Strengthening Security: The Importance of Multi-Factor Authentication in Healthcare

Organizations across most industries, especially the technology sector, have adopted Multi-Factor Authentication (MFA) to fortify their security measures. 

The digital landscape is ever-evolving, as are the tactics employed by cybercriminals seeking unauthorized access to valuable information held within. In response, organizations across most industries, especially the technology sector, have adopted Multi-Factor Authentication (MFA) to fortify their security measures. 

The security and privacy of patient information are of utmost importance in the healthcare industry. However, the nature of the industry’s data protection requirements often creates complexities. The modernization of healthcare technology has made exchanging patient information among providers much quicker and simpler, but it has also created additional methods for unauthorized users to gain access to this same information. According to Global Data Systems, “Healthcare is the most targeted industry for cyberattacks because the black-market value of medical data is exceptionally high.” Under these circumstances, for healthcare technology to continue advancing, the industry needed a secure solution that protected healthcare data and allowed authorized access.

Don Kleoppel, Chief Information and Security Officer of Greenway Health

The most effective combatant against cyberattacks thus far is Multi-Factor Authentication (MFA), an authentication method that requires users to provide multiple credentials to verify their identity. It adds an additional layer of security to the traditional username-password combination. MFA typically combines factors such as something the user knows (e.g., a password), something the user has (e.g., a smartphone or token), or something the user is (e.g., biometric data like fingerprints or facial recognition), according to IS Decisions.

By implementing MFA in healthcare settings, organizations can significantly reduce the risk of unauthorized access to patient data. Even if a user’s password is compromised, the additional authentication factors make it much more challenging for unauthorized individuals to gain access to sensitive medical information. MFA provides an added layer of security, ensuring that only authorized personnel can access EHRs.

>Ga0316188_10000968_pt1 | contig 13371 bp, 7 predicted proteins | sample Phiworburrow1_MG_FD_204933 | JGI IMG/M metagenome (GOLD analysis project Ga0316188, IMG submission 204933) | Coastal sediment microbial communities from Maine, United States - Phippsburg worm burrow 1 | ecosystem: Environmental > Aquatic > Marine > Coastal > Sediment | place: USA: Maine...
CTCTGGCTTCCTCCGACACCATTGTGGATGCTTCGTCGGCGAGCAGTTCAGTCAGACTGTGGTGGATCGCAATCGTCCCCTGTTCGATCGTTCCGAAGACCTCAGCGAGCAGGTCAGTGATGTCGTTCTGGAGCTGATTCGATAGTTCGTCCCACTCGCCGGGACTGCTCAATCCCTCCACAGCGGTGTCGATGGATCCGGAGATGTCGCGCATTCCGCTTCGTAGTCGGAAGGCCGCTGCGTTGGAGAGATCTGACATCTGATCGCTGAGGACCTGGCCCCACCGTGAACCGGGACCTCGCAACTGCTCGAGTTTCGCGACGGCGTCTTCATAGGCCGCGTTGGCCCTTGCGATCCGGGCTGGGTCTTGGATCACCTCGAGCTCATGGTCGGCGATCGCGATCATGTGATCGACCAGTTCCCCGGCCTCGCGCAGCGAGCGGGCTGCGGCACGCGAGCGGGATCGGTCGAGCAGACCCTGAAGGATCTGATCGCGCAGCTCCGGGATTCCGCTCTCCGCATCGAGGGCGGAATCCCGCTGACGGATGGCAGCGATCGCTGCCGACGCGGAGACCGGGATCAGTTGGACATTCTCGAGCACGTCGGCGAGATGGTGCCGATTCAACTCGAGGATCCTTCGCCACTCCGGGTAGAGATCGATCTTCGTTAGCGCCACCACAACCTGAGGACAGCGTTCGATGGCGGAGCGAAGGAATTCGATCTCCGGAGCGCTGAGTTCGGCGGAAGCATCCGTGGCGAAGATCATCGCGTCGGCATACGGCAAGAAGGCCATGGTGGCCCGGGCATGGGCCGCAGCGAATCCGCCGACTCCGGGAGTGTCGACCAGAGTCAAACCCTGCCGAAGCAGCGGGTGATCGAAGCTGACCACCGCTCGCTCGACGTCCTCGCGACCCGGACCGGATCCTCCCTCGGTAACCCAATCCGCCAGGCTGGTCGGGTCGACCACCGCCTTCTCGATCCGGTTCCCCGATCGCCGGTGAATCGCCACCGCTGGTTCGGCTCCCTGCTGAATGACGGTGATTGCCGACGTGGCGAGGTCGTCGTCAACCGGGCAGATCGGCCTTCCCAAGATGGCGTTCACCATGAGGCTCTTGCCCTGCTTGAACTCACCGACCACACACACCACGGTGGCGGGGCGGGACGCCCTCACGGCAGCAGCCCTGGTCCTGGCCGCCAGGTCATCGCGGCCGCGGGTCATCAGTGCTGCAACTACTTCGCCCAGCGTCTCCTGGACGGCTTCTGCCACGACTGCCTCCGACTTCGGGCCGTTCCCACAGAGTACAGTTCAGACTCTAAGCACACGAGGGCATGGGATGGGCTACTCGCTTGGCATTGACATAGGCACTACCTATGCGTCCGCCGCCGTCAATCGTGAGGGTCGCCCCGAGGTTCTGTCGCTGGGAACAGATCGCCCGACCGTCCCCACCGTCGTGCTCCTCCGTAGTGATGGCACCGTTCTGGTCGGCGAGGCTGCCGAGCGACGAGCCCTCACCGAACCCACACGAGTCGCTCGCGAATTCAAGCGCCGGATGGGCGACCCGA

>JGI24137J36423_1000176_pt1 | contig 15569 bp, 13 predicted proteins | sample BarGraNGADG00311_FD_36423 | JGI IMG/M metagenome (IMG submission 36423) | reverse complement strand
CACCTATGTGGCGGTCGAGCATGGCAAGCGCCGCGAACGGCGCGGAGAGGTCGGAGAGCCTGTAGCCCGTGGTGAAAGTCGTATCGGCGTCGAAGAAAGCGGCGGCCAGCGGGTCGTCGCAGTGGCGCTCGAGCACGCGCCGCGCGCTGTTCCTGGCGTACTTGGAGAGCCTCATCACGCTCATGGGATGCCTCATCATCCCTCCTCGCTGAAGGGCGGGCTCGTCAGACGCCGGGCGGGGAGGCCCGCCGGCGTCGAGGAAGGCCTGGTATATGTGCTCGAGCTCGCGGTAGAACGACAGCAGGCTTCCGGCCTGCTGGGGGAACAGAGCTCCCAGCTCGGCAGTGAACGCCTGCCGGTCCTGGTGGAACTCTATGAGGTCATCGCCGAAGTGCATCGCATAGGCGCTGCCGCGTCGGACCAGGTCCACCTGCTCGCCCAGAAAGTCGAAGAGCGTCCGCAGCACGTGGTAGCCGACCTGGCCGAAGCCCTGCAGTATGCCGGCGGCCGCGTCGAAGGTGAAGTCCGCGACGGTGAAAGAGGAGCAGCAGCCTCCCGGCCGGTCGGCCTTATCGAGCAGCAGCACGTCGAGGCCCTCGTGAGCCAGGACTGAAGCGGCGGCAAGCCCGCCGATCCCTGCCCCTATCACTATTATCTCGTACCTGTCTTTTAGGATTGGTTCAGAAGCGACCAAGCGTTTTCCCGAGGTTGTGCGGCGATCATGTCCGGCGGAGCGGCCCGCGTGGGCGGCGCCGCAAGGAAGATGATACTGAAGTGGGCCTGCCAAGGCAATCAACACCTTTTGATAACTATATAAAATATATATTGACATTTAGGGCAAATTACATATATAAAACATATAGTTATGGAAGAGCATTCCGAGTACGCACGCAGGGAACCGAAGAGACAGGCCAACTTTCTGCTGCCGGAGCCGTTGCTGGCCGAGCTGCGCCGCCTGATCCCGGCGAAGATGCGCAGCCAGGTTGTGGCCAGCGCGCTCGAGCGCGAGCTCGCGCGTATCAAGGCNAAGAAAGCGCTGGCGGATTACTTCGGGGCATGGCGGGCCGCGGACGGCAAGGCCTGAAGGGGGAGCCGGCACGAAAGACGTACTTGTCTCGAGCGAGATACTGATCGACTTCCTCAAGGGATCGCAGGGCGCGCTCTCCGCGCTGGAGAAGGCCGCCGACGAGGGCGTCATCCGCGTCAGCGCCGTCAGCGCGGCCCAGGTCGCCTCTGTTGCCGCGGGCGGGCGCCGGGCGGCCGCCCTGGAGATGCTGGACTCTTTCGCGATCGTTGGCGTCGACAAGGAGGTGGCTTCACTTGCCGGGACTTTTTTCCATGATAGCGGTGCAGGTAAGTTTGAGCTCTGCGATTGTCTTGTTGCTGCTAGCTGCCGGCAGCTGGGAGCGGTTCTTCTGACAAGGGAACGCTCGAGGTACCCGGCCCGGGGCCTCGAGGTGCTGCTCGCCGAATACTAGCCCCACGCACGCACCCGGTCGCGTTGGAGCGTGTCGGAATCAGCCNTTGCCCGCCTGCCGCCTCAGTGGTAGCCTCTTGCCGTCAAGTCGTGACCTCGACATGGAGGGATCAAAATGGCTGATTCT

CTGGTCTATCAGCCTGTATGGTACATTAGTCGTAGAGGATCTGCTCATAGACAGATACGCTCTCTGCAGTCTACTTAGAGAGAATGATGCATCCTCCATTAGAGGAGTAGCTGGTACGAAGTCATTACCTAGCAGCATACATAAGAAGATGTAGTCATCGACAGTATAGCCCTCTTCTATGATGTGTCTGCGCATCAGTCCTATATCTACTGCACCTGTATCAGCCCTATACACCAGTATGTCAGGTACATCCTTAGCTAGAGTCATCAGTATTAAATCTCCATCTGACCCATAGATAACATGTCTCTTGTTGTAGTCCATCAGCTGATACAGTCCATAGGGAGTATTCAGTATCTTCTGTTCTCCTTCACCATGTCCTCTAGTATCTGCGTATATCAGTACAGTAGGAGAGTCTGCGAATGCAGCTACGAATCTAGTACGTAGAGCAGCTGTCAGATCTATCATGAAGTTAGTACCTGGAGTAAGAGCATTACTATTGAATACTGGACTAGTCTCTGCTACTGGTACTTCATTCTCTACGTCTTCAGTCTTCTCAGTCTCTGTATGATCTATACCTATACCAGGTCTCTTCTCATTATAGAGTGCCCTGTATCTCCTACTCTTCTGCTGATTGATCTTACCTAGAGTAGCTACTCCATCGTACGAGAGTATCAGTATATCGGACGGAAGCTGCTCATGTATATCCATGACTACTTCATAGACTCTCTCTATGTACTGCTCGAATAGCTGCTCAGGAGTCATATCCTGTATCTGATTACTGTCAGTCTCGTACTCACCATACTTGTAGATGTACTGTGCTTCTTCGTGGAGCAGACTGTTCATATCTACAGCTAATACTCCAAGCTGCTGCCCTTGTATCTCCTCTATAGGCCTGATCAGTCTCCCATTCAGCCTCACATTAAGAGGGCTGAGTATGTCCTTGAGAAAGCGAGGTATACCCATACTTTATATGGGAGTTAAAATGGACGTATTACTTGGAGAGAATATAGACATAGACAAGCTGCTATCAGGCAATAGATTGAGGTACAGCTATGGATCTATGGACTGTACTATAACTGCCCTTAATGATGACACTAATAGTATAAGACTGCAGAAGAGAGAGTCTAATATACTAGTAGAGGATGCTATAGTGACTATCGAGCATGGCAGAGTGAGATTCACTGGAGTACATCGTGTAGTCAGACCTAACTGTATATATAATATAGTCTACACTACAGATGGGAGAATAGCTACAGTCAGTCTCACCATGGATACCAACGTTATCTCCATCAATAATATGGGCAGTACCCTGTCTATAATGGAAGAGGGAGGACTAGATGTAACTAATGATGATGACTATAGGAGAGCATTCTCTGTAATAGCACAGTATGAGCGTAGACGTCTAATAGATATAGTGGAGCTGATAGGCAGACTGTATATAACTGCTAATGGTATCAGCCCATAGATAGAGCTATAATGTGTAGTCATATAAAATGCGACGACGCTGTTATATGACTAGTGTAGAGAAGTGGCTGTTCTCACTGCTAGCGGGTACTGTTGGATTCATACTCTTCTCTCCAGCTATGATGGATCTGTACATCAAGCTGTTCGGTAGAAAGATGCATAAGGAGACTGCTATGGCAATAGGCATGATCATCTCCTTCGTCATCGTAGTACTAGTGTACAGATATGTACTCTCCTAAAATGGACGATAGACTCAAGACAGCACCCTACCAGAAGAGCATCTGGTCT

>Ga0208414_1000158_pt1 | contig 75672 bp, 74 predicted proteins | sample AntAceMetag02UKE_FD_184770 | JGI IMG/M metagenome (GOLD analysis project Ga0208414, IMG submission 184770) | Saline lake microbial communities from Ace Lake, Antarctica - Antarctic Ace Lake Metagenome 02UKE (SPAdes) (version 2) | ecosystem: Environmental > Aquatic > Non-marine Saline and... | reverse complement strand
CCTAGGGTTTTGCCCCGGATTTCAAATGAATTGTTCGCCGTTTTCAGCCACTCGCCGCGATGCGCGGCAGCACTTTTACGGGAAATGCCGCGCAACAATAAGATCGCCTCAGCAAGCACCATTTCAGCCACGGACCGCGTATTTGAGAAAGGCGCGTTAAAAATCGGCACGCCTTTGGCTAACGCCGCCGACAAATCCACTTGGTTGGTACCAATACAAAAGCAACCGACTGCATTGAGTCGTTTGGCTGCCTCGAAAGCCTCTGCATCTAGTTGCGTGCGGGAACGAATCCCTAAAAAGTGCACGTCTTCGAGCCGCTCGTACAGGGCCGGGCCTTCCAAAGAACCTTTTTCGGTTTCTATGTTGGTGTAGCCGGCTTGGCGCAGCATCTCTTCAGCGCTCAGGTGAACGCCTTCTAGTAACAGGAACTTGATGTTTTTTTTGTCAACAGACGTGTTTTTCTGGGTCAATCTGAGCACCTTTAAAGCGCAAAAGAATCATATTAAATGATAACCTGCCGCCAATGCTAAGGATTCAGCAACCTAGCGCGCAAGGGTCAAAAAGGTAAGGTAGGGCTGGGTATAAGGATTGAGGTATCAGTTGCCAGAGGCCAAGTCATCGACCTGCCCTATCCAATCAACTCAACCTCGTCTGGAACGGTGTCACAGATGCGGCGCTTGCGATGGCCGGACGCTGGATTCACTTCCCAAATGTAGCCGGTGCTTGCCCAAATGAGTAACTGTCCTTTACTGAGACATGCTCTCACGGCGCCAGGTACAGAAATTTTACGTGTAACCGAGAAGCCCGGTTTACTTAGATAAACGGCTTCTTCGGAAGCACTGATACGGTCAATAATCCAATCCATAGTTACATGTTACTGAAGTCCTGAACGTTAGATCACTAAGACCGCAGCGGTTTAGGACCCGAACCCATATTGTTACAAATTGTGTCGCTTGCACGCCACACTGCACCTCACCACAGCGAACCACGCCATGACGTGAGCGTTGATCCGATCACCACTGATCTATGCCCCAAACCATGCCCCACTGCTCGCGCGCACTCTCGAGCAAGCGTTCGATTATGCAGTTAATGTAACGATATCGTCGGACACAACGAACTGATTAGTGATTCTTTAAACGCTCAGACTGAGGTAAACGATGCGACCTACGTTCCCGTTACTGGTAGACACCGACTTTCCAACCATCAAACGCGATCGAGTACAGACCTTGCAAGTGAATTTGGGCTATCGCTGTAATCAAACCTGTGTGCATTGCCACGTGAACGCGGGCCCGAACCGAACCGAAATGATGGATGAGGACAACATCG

An added bonus of MFA is that HIPAA recognizes it as a “reasonable and appropriate” security measure that should be implemented if a covered entity or business associate conducts a risk assessment and identifies vulnerabilities that MFA could address. Furthermore, the use of MFA has been championed as “one of the best methods of protecting ePHI (Electronic protected health information) against phishing attacks” in a recent post by HIPAA Journal.  

While proven to be very effective in protecting users’ privacy, some tech companies have claimed that not all MFA methods are completely invincible against cybercrime. For example, Twitter announced earlier this year that it would be removing one of its three offerings of MFA methods after it claimed to have seen phone-number-based MFA be used – and abused – by “bad actors.” The tech company added that it would “no longer allow accounts to enroll in the text message/SMS method of MFA unless they are Twitter Blue subscribers.” The company has undergone major policy changes since early 2022 when Elon Musk purchased it and turned his efforts towards cutting costs, such as text message/SMS MFA.

Effectively combatting the uptake in phishing attacks on the healthcare industry by offering a secure additional layer of protection, multi-factor authentication methods uphold the trust between healthcare organizations and their patients through the shared knowledge of MFA’s enhanced security measures. As technology modernizes and cyber threats evolve, healthcare organizations must actively adopt security measures like multi-factor authentication to ensure the safety and confidentiality of their patient data while protecting the integrity of the whole healthcare system.